The results of the model, published in the journal PNAS , also reproduced a displacement of the traffic routes to the south and to waters of the Pacific. This displacement (see map), started years ago, has caused an enlargement of the area used by drug traffickers. “The transit zone has been enlarged from both to seven million square miles between 1996 and 1997,” says Magliocca. “It is a clear response and a result of the interception operation.” or what Narcologic reveals is that there is a dynamic relationship between interceptors and drug traffickers in which they show a great capacity for adaptation.

The ultimate consequence is that there are now more entry routes than in the past. To the Caribbean route of the 60s and 70s have been added the coastal trasiegos on both sides of the American coast, the road routes and the Pacific way that is born on the beaches of Colombia or Ecuador. Critics of the US anti-drug policy had coined the term balloon effect to define the result of operations against the narco: Pressing it only achieves that the air goes to another side. Now these geographers also speak of something more graphic, the cockroach effect: By crushing it, it spreads. This expansion makes the interception network more porous, which would explain the low percentage of seizures despite the increase in funds. But it also has other collateral damage.

“When the police intercept the traffickers, they are encouraged to operate in remote areas that are difficult for the police to access, and in Central America they are protected and indigenous areas, generally forested, or owned by small indigenous or mestizo farmers,” recalls the geographer from the Ohio State University (USA) and co-author of the study, Kendra McSweeney. To the initial deforestation to open airstrips or roads, buy and deforest lands to pretend that they are farmers, launder their money or even grow oil palm. “Therefore, the main impact is deforestation and the dispossession of small farmers,” adds McSweeney.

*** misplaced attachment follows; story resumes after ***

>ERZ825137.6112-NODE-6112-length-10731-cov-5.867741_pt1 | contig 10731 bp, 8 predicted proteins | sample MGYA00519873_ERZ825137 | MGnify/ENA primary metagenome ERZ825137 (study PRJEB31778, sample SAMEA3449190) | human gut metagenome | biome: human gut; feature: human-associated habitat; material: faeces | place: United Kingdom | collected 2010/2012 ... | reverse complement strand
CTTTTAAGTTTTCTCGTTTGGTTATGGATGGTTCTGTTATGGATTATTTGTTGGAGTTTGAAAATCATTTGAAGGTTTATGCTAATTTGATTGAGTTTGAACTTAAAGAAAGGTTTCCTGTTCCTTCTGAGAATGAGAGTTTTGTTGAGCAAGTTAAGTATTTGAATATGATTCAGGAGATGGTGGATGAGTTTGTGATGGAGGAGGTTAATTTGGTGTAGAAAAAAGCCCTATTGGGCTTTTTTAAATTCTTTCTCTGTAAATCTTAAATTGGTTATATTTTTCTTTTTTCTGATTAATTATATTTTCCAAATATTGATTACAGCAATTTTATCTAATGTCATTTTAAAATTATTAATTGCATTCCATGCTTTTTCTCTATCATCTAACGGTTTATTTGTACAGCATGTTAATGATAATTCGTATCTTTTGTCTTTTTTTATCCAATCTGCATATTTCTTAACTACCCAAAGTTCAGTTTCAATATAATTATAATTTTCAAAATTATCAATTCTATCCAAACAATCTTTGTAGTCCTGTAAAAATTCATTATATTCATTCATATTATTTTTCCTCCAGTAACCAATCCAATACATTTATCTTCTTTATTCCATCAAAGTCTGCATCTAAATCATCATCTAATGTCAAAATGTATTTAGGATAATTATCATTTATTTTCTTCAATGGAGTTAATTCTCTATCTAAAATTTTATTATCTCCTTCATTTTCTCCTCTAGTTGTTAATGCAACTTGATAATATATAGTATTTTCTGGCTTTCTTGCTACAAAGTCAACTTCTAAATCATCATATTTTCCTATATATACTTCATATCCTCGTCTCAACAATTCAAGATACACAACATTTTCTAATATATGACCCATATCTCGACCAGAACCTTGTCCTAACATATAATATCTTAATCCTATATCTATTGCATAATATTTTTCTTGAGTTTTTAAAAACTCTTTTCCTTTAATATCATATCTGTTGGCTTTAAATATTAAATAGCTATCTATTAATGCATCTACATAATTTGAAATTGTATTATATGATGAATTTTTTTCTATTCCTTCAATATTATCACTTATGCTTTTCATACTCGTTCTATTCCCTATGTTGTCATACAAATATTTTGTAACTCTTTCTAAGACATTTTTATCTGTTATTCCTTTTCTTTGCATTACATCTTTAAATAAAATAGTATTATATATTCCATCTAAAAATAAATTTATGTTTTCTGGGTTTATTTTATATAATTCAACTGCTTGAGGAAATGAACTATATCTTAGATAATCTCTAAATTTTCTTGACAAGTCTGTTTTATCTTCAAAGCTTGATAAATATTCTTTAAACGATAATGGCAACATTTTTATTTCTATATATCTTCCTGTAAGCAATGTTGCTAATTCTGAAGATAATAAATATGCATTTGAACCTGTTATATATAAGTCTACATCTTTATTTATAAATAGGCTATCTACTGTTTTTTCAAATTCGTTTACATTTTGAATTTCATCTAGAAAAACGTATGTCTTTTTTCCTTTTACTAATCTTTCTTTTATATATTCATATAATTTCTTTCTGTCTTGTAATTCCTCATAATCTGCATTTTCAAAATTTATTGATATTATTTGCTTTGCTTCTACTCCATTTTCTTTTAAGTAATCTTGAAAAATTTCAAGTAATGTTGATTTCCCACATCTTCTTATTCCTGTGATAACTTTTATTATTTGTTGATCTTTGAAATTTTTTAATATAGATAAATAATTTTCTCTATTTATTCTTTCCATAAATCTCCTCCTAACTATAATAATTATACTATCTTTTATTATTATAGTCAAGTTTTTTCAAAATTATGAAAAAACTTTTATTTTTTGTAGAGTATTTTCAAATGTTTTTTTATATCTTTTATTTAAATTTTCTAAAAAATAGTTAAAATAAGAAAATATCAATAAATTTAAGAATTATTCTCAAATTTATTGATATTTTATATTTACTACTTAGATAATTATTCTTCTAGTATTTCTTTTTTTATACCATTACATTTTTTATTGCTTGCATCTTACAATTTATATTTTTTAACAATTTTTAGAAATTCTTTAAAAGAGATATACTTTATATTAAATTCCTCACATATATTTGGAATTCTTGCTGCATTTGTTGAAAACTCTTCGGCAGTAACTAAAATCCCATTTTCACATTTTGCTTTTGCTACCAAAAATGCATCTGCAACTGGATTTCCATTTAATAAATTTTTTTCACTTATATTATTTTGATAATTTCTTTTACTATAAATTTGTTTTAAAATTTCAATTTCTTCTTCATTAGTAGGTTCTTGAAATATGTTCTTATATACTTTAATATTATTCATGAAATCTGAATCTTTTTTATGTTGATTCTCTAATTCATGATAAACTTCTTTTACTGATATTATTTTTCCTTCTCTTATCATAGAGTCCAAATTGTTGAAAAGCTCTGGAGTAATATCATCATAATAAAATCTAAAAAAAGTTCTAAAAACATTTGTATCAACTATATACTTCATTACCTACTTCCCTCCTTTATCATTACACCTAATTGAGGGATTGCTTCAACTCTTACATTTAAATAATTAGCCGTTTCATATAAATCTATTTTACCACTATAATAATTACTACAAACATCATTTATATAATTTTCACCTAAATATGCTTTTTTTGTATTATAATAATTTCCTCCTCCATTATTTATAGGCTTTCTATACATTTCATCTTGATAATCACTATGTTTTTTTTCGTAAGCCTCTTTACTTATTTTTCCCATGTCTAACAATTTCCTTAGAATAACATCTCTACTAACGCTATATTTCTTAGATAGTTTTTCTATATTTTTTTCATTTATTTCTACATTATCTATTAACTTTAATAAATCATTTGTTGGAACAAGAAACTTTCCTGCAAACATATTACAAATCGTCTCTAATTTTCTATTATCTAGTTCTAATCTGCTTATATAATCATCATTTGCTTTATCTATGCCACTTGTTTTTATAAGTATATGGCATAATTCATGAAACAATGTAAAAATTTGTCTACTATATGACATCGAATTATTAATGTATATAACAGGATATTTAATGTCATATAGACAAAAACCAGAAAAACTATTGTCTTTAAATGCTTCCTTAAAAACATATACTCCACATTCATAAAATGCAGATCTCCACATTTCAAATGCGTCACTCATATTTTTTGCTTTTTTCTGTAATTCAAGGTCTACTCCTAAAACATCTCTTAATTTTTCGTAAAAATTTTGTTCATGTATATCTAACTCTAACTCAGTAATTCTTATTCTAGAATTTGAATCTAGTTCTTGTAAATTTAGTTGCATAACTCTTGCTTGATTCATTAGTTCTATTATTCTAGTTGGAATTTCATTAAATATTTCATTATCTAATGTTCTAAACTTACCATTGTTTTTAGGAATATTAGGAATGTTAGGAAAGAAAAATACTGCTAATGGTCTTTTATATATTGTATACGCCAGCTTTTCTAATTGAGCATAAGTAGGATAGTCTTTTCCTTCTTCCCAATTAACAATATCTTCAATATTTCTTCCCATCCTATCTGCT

The American researcher has spent years studying how land change and deforestation is progressing as drug trafficking seeks new routes . “Interception operations, usually in the form of military counter-narcotics operations, are developed once a concentration of trafficking is so active and obvious and drug traffickers operate with such impunity, which is embarrassing for the authorities,” he says. “The pattern we have seen here and there is that deforestation and land use change correlate very closely with the movement of drugs,” he adds.

The More Cocaine is Intercepted, the More Traffic There Is

Press exhibition of several pallets with 18.5 tons of cocaine confiscated by the US Coast Guard in 2017.

In addition to the anti-drug agencies and the successive nodes occupied by traffickers, the presence (or absence) of the State in the area and the greater or lesser degree of corruption of its representatives also intervene in the opening of new routes. “In fact, drug trafficking routes almost everywhere depend on corruption (or perhaps threats and intimidation, but usually on the first one.) Of course, if there is a zero State presence, it also helps,” says Adam Isacson, director for defense oversight [inspection] of WOLA , a US organization working in the field of human rights in Latin America, not related to the current study.

For the creators of Narcologic, this geographic model could serve to detect before acting these possible collateral damages or to explore alternative anti-drug strategies, from escalation of interceptions to “a minimization of interception operations”.

 

Source: El Pais